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Jael (Hebrew יָעֵל֮, ibex or wild goat) (fl. 2744 AM/1260 BC)[1] once killed a Canaanite general who had deserted his troops and was trying to escape from the battlefield. In so doing she struck the last blow in a major battle for the liberation of Israel.

Background Edit

Jael was the wife of Heber the Kenite. The Kenites were descendants of Jethro, the father-in-law of Moses. The Kenites were also neutral in the wars between the Israelites and the Canaanites. (Judges 4:17 ) In 1260 BC, Heber the Kenite was at peace with Jabin, king of Hazor, who had been oppressing the Israelites for twenty years. (Judges 4:1-3 )

Battle of Kishon Edit

The Israelite general Barak, incited by Judge Deborah, had recruited a force, ten thousand strong, to draw Jabin's forces into battle and destroy them. Jabin's general, Sisera, prepared to fight against Barak with nine hundred iron-armored chariots and an undetermined number of infantrymen. But on the day of the battle, torrential rains had swollen the Kishon River to overflowing and turned its banks into mud. Sisera's chariots couldn't move in the mud and thus were extremely vulnerable when Barak's troops rushed down from Mount Tabor and attacked them in full force. (Judges 4:12-16 )

Sisera deserted his troops and tried to escape. He ran to the camp of the Kenites and came to Jael's tent.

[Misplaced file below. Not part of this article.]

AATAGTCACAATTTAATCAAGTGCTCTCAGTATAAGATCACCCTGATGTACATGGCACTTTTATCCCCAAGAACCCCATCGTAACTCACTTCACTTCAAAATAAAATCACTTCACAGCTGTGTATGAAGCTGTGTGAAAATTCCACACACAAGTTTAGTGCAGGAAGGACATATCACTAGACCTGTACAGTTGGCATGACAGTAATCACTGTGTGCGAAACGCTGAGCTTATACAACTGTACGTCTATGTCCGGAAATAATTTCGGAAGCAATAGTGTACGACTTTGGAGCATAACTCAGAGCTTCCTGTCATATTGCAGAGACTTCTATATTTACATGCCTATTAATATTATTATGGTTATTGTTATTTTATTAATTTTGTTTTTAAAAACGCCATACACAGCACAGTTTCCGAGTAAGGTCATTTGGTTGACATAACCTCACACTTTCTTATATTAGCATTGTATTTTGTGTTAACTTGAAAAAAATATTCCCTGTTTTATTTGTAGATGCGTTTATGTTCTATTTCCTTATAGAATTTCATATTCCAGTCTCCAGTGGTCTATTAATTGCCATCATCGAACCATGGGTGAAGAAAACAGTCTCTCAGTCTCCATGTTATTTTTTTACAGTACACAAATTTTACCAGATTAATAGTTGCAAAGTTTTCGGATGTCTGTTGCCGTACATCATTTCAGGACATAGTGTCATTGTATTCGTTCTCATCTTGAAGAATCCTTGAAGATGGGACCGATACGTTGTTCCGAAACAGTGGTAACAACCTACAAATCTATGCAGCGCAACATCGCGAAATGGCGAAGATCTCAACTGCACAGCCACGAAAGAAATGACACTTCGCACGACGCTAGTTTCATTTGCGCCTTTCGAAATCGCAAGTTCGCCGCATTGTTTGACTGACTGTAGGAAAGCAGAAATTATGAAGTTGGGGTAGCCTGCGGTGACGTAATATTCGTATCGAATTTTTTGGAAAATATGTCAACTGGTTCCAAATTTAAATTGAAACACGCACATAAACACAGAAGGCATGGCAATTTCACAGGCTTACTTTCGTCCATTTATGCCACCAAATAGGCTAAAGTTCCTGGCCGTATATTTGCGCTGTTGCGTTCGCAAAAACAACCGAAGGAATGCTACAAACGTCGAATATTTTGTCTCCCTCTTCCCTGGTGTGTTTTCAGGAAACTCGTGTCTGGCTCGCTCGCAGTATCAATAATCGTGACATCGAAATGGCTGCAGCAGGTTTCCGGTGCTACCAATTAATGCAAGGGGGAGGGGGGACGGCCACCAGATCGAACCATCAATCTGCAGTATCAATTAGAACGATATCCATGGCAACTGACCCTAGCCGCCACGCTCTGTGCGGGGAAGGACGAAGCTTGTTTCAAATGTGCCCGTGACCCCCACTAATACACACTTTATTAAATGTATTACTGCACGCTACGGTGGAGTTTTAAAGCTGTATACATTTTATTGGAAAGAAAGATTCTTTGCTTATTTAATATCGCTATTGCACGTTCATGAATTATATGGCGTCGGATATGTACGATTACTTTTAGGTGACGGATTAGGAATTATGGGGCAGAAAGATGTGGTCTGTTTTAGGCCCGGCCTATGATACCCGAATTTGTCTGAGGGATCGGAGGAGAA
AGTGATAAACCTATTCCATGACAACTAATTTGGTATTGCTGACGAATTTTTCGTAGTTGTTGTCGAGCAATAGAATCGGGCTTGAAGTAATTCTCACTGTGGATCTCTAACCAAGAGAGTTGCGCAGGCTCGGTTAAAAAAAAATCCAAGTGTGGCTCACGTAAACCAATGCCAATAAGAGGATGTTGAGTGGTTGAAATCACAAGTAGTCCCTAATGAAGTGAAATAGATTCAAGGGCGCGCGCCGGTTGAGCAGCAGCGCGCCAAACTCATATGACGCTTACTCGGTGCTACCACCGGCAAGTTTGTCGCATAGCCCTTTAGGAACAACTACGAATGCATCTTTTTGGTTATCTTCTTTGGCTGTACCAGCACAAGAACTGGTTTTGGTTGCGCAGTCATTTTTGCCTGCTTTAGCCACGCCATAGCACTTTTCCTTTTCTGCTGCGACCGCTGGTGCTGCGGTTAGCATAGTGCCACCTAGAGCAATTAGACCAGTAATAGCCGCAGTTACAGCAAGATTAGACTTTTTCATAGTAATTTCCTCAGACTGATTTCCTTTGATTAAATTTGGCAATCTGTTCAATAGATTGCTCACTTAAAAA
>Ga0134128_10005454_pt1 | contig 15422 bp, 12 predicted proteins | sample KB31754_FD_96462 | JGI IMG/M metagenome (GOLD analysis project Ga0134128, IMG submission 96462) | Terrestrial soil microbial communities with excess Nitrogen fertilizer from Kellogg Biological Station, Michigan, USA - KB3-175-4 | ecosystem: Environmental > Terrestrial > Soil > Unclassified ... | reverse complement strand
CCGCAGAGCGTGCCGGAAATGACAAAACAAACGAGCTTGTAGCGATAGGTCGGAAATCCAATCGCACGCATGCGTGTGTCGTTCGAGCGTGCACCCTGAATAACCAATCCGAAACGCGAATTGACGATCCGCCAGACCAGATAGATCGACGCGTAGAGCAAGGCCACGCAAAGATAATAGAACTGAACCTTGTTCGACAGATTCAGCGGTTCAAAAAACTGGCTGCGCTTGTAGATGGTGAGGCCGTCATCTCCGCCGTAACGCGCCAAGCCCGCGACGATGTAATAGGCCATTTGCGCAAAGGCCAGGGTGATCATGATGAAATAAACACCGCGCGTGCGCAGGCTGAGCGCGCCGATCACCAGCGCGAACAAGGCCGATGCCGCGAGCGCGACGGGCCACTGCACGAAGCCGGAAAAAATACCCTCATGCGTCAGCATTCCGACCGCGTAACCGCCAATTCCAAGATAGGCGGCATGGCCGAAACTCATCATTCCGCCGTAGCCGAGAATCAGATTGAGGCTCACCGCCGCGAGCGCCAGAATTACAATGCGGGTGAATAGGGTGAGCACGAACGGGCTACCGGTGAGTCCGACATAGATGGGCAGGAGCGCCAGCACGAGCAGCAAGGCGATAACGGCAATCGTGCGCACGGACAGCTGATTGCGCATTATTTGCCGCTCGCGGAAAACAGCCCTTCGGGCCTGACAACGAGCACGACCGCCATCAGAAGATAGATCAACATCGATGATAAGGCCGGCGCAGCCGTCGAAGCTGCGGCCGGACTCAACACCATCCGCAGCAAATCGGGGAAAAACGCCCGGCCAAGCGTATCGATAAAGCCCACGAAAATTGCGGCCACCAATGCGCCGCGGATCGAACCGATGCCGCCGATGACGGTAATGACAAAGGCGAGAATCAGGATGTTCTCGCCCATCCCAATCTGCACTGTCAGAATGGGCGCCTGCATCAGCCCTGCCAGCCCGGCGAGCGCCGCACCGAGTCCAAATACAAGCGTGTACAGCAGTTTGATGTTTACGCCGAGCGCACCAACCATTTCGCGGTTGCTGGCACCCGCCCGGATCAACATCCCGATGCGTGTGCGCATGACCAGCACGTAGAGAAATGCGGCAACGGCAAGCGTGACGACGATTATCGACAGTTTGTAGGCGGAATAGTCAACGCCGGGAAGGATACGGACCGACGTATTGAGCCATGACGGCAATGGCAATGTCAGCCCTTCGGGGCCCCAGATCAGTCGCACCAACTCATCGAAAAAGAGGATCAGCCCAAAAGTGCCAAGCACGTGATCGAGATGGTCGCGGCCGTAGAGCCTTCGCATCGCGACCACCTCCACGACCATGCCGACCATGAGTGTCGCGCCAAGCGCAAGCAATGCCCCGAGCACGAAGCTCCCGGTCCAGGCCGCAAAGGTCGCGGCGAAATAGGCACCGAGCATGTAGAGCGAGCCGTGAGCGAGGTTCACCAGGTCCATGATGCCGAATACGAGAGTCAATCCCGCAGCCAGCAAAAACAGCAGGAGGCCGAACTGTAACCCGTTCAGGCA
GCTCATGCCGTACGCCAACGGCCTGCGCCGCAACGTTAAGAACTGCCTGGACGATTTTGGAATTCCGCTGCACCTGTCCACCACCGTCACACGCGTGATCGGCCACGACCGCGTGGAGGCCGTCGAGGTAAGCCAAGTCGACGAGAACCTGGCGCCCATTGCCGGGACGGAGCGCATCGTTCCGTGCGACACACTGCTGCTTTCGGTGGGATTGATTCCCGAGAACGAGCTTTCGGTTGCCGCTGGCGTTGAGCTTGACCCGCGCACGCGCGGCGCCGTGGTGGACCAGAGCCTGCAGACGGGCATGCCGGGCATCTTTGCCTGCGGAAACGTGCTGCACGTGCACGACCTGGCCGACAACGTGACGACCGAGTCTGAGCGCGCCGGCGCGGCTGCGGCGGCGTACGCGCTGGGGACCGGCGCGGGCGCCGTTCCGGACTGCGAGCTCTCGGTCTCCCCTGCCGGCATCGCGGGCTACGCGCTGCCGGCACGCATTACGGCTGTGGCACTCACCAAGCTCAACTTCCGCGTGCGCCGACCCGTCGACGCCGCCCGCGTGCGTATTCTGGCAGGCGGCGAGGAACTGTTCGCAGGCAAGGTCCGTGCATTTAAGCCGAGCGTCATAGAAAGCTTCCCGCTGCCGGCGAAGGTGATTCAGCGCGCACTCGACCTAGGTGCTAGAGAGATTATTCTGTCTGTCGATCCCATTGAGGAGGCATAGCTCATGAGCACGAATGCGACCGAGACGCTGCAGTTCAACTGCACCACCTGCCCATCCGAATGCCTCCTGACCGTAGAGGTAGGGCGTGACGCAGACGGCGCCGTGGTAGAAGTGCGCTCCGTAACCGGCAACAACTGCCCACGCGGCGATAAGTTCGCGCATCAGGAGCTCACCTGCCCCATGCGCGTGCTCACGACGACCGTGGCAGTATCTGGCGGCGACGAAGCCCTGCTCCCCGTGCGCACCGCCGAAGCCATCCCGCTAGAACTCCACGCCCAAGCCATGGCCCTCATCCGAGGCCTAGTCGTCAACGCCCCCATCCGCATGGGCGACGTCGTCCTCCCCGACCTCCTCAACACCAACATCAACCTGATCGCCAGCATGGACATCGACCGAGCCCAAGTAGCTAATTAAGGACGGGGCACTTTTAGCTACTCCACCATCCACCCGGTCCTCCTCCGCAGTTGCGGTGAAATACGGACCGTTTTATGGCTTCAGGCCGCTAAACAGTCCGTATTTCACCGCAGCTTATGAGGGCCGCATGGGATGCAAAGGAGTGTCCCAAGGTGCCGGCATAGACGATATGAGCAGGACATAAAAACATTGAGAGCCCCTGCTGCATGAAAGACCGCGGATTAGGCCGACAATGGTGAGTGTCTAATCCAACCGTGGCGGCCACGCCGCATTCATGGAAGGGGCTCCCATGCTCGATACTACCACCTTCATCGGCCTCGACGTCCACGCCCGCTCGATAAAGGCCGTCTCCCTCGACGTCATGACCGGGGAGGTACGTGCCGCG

The Murder Edit

Jael invited Sisera to enter her tent. She covered him with a rug and even gave him milk when he asked for a drink. He then asked her to keep his presence secret from anyone who might ask after him. But instead she killed him by driving a tent peg through his skull as he slept. Barak later came into the camp in pursuit of Sisera, and Jael stepped out and told Barak that he could find the man that he was looking for in her tent. (Judges 4:18-22 )

Aftermath Edit

Judge Deborah had nothing but praise for Jael's deed.[2] (Judges 5:24-27 ) Modern commentators are divided. Some accuse her of violating the laws of hospitality,[3] while others suggest that Jael was under no such obligation and that her act was entirely permissible in the context of the times.[4][5]

References Edit

  1. Jones, Floyd M., The Chronology of the Old Testament, Green Forest, AR: Master Books, 2004, p. 278
  2. Konig, G, "Jael," AboutBibleProphecy.com, 2001. Accessed December 17, 2008.
  3. Schenck CE, "Entry for Jael," International Standard Bible Encyclopedia, James Orr, M.A., D.D. General Editor. 1915. Accessed December 17, 2008
  4. "Deborah and Jael," Women in the Bible, n.d. Accessed December 17, 2008.
  5. Hirsch EG and Price IM, "Jael," Jewish Encyclopedia, n.d. Accessed December 17, 2008.

See also Edit

This page uses content from Conservapedia. The original article was at Jael. The list of authors can be seen in the page history. Conservapedia grants a non-exclusive license for you to use any of its content (other than images) on this site, with or without attribution. Read more about Conservapedia copyrights.

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